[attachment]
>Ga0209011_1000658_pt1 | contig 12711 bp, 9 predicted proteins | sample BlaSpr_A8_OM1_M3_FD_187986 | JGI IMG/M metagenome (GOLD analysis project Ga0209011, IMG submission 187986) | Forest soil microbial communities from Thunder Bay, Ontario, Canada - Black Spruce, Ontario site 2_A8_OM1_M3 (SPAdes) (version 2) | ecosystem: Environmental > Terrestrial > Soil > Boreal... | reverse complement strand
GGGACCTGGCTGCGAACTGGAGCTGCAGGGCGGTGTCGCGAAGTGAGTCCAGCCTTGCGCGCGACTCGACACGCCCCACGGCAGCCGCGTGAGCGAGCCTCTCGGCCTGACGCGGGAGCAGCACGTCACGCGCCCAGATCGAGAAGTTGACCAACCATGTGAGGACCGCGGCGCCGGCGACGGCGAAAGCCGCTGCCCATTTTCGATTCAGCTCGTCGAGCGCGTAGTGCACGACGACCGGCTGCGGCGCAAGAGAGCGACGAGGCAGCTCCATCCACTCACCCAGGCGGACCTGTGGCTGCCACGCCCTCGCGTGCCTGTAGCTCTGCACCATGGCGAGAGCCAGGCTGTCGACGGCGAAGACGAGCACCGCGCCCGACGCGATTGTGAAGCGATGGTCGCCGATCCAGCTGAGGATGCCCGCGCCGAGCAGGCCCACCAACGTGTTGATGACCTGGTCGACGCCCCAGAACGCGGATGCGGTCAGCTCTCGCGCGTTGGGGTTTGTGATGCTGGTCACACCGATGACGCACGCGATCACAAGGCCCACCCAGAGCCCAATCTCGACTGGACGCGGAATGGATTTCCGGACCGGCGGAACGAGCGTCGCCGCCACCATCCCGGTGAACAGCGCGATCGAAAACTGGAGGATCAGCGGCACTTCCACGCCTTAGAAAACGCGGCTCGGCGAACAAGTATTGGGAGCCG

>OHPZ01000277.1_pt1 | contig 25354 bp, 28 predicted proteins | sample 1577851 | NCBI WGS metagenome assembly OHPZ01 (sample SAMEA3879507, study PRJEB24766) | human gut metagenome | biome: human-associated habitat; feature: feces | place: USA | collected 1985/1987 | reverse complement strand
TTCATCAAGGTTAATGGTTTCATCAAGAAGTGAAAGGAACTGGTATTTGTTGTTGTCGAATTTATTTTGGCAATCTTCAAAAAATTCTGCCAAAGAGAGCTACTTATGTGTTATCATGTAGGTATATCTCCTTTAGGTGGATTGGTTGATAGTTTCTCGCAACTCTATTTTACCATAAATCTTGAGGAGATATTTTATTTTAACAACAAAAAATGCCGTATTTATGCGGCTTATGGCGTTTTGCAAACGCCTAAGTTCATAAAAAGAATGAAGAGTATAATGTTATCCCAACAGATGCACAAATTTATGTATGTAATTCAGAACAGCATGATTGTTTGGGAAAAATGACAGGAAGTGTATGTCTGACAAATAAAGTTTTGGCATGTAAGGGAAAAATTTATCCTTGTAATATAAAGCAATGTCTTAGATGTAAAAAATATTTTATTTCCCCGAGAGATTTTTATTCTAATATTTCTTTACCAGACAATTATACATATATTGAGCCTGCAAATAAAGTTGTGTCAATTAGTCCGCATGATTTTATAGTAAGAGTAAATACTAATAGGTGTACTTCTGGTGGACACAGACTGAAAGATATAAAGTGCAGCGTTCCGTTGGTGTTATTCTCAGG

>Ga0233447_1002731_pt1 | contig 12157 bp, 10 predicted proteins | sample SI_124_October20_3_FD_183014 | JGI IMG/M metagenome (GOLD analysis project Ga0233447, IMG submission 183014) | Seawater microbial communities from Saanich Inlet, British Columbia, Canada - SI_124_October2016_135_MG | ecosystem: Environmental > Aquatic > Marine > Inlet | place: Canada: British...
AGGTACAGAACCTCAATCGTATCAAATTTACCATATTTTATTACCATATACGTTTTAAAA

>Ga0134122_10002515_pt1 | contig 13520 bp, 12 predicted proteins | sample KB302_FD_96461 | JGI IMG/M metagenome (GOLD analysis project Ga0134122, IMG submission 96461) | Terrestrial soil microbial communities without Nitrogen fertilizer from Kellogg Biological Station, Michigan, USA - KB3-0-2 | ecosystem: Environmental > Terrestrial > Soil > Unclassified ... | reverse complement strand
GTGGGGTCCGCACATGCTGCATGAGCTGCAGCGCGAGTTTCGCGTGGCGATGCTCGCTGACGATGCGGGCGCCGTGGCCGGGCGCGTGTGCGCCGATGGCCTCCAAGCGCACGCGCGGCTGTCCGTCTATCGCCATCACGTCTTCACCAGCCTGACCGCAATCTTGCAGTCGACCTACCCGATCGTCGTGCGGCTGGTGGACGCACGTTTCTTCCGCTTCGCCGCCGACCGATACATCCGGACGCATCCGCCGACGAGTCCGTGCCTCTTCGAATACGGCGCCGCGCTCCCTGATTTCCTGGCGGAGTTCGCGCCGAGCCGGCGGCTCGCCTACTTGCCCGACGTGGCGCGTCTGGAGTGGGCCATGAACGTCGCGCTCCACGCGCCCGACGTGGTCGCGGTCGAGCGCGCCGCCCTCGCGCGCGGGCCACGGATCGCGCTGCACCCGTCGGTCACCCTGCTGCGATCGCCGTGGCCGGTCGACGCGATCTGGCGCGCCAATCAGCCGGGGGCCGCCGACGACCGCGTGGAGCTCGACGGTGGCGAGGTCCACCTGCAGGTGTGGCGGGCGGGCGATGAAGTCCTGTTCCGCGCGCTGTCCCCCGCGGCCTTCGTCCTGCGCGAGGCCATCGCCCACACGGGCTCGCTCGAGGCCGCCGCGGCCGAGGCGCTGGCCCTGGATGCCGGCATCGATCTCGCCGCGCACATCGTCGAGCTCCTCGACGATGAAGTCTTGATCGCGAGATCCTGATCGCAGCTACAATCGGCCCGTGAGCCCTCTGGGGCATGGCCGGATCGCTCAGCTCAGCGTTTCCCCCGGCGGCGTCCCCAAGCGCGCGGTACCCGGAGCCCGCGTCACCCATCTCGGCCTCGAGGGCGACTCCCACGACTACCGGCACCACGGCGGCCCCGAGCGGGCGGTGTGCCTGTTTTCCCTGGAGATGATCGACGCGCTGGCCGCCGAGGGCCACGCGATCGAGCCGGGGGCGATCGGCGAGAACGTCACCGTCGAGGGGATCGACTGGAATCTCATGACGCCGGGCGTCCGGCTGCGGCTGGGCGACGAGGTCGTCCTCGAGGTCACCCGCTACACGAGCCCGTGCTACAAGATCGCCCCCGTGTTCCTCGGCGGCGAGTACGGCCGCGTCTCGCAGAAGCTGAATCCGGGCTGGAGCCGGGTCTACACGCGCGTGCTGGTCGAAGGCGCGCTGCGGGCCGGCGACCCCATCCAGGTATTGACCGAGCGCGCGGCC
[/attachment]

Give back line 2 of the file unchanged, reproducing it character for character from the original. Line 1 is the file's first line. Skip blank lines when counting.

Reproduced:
GGGACCTGGCTGCGAACTGGAGCTGCAGGGCGGTGTCGCGAAGTGAGTCCAGCCTTGCGCGCGACTCGACACGCCCCACGGCAGCCGCGTGAGCGAGCCTCTCGGCCTGACGCGGGAGCAGCACGTCACGCGCCCAGATCGAGAAGTTGACCAACCATGTGAGGACCGCGGCGCCGGCGACGGCGAAAGCCGCTGCCCATTTTCGATTCAGCTCGTCGAGCGCGTAGTGCACGACGACCGGCTGCGGCGCAAGAGAGCGACGAGGCAGCTCCATCCACTCACCCAGGCGGACCTGTGGCTGCCACGCCCTCGCGTGCCTGTAGCTCTGCACCATGGCGAGAGCCAGGCTGTCGACGGCGAAGACGAGCACCGCGCCCGACGCGATTGTGAAGCGATGGTCGCCGATCCAGCTGAGGATGCCCGCGCCGAGCAGGCCCACCAACGTGTTGATGACCTGGTCGACGCCCCAGAACGCGGATGCGGTCAGCTCTCGCGCGTTGGGGTTTGTGATGCTGGTCACACCGATGACGCACGCGATCACAAGGCCCACCCAGAGCCCAATCTCGACTGGACGCGGAATGGATTTCCGGACCGGCGGAACGAGCGTCGCCGCCACCATCCCGGTGAACAGCGCGATCGAAAACTGGAGGATCAGCGGCACTTCCACGCCTTAGAAAACGCGGCTCGGCGAACAAGTATTGGGAGCCG